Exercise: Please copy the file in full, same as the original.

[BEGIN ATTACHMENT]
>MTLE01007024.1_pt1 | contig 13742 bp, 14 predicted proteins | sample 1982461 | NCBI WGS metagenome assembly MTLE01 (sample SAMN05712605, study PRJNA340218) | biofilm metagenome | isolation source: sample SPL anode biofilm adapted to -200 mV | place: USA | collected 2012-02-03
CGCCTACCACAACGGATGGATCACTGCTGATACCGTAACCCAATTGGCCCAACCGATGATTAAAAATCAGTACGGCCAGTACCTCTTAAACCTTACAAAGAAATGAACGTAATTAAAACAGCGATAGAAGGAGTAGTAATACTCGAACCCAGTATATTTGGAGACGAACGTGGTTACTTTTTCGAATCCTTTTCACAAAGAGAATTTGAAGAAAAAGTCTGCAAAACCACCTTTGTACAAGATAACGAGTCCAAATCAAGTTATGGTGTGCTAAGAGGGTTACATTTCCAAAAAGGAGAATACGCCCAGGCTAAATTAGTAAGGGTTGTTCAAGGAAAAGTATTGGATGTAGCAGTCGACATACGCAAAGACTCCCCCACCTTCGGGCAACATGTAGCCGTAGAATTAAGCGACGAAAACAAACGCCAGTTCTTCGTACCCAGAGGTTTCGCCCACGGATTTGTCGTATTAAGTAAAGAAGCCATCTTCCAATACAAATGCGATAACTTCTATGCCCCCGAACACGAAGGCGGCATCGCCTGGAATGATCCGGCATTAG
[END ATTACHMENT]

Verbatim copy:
>MTLE01007024.1_pt1 | contig 13742 bp, 14 predicted proteins | sample 1982461 | NCBI WGS metagenome assembly MTLE01 (sample SAMN05712605, study PRJNA340218) | biofilm metagenome | isolation source: sample SPL anode biofilm adapted to -200 mV | place: USA | collected 2012-02-03
CGCCTACCACAACGGATGGATCACTGCTGATACCGTAACCCAATTGGCCCAACCGATGATTAAAAATCAGTACGGCCAGTACCTCTTAAACCTTACAAAGAAATGAACGTAATTAAAACAGCGATAGAAGGAGTAGTAATACTCGAACCCAGTATATTTGGAGACGAACGTGGTTACTTTTTCGAATCCTTTTCACAAAGAGAATTTGAAGAAAAAGTCTGCAAAACCACCTTTGTACAAGATAACGAGTCCAAATCAAGTTATGGTGTGCTAAGAGGGTTACATTTCCAAAAAGGAGAATACGCCCAGGCTAAATTAGTAAGGGTTGTTCAAGGAAAAGTATTGGATGTAGCAGTCGACATACGCAAAGACTCCCCCACCTTCGGGCAACATGTAGCCGTAGAATTAAGCGACGAAAACAAACGCCAGTTCTTCGTACCCAGAGGTTTCGCCCACGGATTTGTCGTATTAAGTAAAGAAGCCATCTTCCAATACAAATGCGATAACTTCTATGCCCCCGAACACGAAGGCGGCATCGCCTGGAATGATCCGGCATTAG